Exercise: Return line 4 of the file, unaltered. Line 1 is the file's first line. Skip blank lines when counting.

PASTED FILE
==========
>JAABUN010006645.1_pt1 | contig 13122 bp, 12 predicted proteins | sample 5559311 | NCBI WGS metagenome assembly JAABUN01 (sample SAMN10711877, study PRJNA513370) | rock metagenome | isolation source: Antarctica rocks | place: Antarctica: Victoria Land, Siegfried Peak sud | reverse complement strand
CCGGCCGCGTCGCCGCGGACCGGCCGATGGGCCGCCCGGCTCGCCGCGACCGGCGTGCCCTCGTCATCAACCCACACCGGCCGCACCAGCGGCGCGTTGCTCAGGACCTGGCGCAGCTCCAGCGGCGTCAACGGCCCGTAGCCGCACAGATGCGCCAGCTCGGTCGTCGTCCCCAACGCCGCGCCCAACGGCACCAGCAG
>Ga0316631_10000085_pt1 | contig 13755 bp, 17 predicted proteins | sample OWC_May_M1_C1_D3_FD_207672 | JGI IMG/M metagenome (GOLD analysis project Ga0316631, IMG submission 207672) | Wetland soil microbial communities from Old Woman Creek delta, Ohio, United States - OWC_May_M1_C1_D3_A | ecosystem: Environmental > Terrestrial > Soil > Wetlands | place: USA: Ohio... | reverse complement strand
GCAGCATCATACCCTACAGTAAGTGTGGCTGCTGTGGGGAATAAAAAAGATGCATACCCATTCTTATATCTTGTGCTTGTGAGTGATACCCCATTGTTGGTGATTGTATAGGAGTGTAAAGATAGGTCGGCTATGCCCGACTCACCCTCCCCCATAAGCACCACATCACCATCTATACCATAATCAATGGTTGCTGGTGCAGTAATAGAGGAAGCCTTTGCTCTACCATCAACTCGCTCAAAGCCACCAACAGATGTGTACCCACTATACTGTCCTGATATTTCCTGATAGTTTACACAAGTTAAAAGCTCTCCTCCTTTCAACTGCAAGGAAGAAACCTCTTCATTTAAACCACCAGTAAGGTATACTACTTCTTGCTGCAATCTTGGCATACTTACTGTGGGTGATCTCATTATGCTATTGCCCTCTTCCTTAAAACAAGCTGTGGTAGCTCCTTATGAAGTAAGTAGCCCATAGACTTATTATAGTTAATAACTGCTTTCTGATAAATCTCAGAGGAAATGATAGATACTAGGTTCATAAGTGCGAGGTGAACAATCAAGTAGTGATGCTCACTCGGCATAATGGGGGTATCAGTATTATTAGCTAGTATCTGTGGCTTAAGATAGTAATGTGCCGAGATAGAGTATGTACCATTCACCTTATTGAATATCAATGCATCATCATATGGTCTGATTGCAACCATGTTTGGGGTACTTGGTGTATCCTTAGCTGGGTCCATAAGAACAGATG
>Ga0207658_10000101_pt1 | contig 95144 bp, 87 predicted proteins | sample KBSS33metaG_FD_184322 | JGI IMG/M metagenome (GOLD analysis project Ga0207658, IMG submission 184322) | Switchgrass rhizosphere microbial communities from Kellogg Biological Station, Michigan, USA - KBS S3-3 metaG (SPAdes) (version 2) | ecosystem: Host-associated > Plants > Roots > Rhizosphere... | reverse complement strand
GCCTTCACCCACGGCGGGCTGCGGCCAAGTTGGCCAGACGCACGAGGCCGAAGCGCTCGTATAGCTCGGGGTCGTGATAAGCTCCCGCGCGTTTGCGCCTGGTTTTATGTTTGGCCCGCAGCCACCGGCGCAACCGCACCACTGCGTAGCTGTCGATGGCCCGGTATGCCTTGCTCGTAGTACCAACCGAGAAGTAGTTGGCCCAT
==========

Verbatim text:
GCAGCATCATACCCTACAGTAAGTGTGGCTGCTGTGGGGAATAAAAAAGATGCATACCCATTCTTATATCTTGTGCTTGTGAGTGATACCCCATTGTTGGTGATTGTATAGGAGTGTAAAGATAGGTCGGCTATGCCCGACTCACCCTCCCCCATAAGCACCACATCACCATCTATACCATAATCAATGGTTGCTGGTGCAGTAATAGAGGAAGCCTTTGCTCTACCATCAACTCGCTCAAAGCCACCAACAGATGTGTACCCACTATACTGTCCTGATATTTCCTGATAGTTTACACAAGTTAAAAGCTCTCCTCCTTTCAACTGCAAGGAAGAAACCTCTTCATTTAAACCACCAGTAAGGTATACTACTTCTTGCTGCAATCTTGGCATACTTACTGTGGGTGATCTCATTATGCTATTGCCCTCTTCCTTAAAACAAGCTGTGGTAGCTCCTTATGAAGTAAGTAGCCCATAGACTTATTATAGTTAATAACTGCTTTCTGATAAATCTCAGAGGAAATGATAGATACTAGGTTCATAAGTGCGAGGTGAACAATCAAGTAGTGATGCTCACTCGGCATAATGGGGGTATCAGTATTATTAGCTAGTATCTGTGGCTTAAGATAGTAATGTGCCGAGATAGAGTATGTACCATTCACCTTATTGAATATCAATGCATCATCATATGGTCTGATTGCAACCATGTTTGGGGTACTTGGTGTATCCTTAGCTGGGTCCATAAGAACAGATG